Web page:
The Student News Site of Texas A&M University - College Station

The Battalion

The Student News Site of Texas A&M University - College Station

The Battalion

The Student News Site of Texas A&M University - College Station

The Battalion

Texas A&M University System Chancellor John Sharp attends the Class of 1972 50-year reunion in Kyle Field on April 20, 2022.
A&M System’s Title IX director suspended after supporting Biden's Title IX changes
Nicholas Gutteridge, Managing Editor • May 23, 2024
Mexico fans react after Mexico F Julián Quiñones 73rd-minute goal during the MexTour match between Mexico and Brazil at Kyle Field on Saturday, June 8, 2024. (Kyle Heise/The Battalion)
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As soon as the Mexico-Brazil soccer match at Kyle Field was announced, Jacob Svetz and Caitlin Falke saw an opportunity.  The match was scheduled...

The Fighting Texas Aggie Band performs at halftime during Texas A&Ms football game against ULM at Kyle Field on Saturday, Sept. 16, 2023.
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Shalina Sabih, Sports Writer • June 7, 2024

Special teams: Special events  “My favorite thing about an event is seeing the people come into the stadium and seeing their excitement...

Kennedy White, 19, sits for a portrait in the sweats she wore the night of her alleged assault inside the Y.M.C.A building that holds Texas A&M’s Title IX offices in College Station, Texas on Feb. 16, 2024 (Ishika Samant/The Battalion).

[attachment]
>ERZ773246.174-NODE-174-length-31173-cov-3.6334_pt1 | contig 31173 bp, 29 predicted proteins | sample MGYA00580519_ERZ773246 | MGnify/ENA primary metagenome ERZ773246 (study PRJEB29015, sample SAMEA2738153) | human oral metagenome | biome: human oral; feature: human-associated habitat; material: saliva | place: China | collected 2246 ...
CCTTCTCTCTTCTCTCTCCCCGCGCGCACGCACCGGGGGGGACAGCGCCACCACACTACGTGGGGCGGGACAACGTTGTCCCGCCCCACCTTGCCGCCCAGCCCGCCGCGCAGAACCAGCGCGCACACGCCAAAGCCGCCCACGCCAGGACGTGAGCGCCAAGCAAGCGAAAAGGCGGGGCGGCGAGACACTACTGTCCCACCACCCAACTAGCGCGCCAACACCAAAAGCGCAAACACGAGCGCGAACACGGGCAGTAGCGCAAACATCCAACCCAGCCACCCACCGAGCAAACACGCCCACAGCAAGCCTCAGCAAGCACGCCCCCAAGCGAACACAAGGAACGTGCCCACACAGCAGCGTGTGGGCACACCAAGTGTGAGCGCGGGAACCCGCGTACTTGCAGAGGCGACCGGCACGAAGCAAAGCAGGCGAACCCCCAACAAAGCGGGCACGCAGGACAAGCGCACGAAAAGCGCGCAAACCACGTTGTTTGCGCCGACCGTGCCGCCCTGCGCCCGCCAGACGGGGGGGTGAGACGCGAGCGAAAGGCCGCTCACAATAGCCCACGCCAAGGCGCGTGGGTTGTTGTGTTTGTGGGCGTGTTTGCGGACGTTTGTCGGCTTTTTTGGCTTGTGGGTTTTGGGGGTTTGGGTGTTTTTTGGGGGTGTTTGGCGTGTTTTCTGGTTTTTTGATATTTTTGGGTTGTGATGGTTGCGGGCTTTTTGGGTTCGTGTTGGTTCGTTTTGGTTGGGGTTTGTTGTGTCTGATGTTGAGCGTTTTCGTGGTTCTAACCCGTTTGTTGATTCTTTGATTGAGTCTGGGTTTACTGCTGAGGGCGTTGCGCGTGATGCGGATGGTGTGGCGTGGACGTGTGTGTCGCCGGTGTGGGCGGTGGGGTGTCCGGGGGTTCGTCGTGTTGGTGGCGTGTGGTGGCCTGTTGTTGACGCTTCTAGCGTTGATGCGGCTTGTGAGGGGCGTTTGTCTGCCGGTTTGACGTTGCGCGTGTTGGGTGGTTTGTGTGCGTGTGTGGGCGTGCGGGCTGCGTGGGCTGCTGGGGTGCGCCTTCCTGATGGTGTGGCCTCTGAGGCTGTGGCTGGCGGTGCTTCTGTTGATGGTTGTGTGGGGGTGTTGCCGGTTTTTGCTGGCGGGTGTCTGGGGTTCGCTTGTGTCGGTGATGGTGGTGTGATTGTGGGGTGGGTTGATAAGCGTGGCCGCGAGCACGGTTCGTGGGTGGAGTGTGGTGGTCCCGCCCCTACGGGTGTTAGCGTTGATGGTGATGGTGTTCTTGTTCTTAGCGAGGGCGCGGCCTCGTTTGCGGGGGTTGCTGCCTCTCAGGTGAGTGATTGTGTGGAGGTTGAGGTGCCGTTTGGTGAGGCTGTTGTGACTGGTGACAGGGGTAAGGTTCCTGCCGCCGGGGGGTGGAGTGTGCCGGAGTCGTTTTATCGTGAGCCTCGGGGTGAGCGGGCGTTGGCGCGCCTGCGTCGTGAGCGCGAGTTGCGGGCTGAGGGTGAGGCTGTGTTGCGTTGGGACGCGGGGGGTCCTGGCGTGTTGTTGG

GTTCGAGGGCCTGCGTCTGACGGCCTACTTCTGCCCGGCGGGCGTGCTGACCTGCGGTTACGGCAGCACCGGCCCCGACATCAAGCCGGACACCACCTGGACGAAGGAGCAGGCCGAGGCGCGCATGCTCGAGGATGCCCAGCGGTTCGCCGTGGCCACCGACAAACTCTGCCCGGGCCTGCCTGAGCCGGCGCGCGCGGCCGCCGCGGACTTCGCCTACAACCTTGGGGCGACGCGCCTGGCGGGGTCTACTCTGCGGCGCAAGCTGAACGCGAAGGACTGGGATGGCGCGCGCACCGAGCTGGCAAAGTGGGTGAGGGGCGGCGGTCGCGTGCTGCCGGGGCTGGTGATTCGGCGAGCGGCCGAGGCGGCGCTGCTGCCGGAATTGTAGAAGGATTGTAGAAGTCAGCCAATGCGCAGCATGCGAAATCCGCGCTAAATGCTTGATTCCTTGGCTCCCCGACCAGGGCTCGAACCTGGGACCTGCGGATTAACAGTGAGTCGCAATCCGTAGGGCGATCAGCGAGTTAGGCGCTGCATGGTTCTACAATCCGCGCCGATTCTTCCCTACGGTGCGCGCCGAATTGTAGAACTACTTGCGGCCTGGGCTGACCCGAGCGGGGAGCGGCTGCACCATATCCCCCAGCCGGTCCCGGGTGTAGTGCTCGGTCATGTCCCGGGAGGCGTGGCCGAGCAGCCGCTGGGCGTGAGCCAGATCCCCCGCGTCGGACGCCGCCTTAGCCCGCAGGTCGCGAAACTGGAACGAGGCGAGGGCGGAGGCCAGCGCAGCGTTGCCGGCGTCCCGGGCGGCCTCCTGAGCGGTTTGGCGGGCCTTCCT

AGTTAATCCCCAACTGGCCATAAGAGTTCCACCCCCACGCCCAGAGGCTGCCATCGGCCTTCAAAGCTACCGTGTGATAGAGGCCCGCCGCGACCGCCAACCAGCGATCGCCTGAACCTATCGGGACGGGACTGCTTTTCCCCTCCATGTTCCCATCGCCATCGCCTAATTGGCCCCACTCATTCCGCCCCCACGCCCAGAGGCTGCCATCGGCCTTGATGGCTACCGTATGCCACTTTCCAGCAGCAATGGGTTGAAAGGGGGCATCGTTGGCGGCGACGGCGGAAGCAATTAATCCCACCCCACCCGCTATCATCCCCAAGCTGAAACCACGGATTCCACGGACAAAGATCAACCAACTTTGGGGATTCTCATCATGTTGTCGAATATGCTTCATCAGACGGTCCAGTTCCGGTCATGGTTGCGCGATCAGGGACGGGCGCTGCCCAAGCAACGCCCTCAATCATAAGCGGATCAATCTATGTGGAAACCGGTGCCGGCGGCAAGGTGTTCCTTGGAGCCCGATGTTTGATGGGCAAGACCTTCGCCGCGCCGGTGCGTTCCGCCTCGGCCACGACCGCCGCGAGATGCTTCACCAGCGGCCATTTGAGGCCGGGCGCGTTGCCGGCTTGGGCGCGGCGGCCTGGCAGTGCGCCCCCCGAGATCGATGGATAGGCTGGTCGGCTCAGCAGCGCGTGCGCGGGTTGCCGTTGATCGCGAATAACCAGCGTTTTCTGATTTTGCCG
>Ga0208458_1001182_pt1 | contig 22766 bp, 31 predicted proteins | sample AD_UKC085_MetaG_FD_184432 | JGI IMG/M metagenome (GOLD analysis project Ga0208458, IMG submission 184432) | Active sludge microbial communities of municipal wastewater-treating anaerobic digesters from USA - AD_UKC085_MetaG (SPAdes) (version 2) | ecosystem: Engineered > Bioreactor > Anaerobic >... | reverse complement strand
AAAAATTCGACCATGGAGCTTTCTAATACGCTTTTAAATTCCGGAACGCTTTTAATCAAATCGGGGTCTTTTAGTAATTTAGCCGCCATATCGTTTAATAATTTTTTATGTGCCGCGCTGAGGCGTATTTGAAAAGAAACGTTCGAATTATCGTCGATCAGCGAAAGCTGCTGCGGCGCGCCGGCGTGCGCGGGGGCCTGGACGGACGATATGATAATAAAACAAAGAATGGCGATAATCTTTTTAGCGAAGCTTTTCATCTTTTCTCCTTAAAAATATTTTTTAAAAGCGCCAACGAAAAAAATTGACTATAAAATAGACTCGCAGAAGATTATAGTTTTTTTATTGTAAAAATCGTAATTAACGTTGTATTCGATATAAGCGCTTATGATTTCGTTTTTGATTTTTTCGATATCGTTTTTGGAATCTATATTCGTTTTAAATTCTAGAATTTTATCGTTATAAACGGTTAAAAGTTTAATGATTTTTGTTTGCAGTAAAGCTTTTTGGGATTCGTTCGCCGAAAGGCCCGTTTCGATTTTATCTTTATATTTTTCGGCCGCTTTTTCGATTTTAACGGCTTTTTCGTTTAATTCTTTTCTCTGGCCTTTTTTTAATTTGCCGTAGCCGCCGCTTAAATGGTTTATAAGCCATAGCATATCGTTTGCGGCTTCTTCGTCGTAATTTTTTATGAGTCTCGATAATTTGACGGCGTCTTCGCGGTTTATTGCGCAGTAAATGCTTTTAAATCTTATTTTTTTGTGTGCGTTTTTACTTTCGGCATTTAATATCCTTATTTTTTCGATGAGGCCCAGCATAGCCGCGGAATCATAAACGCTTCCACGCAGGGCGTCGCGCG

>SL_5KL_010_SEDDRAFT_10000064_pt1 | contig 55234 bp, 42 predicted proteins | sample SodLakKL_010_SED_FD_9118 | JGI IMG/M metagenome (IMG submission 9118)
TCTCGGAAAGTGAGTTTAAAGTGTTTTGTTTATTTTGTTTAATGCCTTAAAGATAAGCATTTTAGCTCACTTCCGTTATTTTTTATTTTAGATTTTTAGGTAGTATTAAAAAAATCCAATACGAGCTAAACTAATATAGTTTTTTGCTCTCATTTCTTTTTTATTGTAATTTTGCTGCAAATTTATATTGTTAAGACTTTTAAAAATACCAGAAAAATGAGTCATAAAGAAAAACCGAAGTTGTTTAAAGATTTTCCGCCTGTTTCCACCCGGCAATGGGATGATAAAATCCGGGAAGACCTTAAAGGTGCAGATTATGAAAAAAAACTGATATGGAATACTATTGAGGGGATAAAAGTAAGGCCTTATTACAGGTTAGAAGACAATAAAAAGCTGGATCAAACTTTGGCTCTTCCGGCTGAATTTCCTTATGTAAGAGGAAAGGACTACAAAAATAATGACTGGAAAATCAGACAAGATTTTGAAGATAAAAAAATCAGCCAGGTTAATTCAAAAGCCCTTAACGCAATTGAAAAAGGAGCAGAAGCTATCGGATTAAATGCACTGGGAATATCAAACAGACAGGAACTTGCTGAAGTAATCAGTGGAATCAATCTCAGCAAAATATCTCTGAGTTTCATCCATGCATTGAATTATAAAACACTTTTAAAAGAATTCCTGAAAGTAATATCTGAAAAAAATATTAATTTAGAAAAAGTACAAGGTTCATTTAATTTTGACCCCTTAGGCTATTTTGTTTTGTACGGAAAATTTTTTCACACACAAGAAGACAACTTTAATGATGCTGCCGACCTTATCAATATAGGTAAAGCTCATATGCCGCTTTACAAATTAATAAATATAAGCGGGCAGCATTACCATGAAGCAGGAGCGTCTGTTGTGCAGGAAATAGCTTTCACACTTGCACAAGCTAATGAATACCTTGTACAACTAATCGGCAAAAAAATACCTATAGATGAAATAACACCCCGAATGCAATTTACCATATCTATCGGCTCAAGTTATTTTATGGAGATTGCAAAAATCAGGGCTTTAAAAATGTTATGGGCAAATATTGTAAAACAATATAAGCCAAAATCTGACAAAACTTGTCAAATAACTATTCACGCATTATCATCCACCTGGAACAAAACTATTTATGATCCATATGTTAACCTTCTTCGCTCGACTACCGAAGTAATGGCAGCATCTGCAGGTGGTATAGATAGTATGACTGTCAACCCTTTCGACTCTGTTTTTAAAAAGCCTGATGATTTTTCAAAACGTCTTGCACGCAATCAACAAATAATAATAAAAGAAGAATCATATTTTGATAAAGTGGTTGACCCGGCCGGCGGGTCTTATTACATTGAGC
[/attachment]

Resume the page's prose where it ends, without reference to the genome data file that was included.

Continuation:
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Chris Hemsworth as Dementus in Furiosa: A Mad Max Saga.
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My jaw dropped open in 2016. Rarely in life does that happen, but the viewing experience of “Mad Max: Fury Road" was something to behold....

Texas A&M pitcher Chris Cortez (10) reacts during Texas A&M’s game against Oregon at the NCAA Bryan-College Station Super Regional at Olsen Field on Saturday, June 8, 2024. (CJ Smith/The Battalion)
One step away
June 8, 2024

How the shelter in place strategy is backfiring

Photo by Creative Commons

Flaws in the ways we are currently trying to fight the spread of COVID-19 is discussed by opinion writer Zach Freeman.

Last Tuesday, a shelter-in-place order was issued in Brazos County. This decision, made to slow the spread of the coronavirus in Bryan and College Station, is having unforeseen impacts. I live in a relatively large and crowded apartment complex in College Station. One thing I’ve noticed since the start of this order has been how few people are remaining indoors. Many people now unable to work or go to campus are developing cabin fever. Staying in a small apartment room all day can make it hard to stay motivated and entertained.
When I look outside, I see people exercising, walking their dogs, riding their bikes and socializing. At least one unexpected result of this pandemic might be that everyone will be in great shape by the end of it. Similarly, the public parks are busier than they would likely be without all this extra free time on our hands. I’m guilty of this as well. Somebody has got to feed the local ducks in these hard times. My job in fast food also requires customers to come into the store to pick up their food. As of now, they’re still allowed to order while they’re there as well. Of course, we take precautions, we have tape lines and signs everywhere, but some customers don’t notice or don’t care. At our busiest point, we had about six people waiting in line, while our store barely has enough space for two people to stay six feet apart.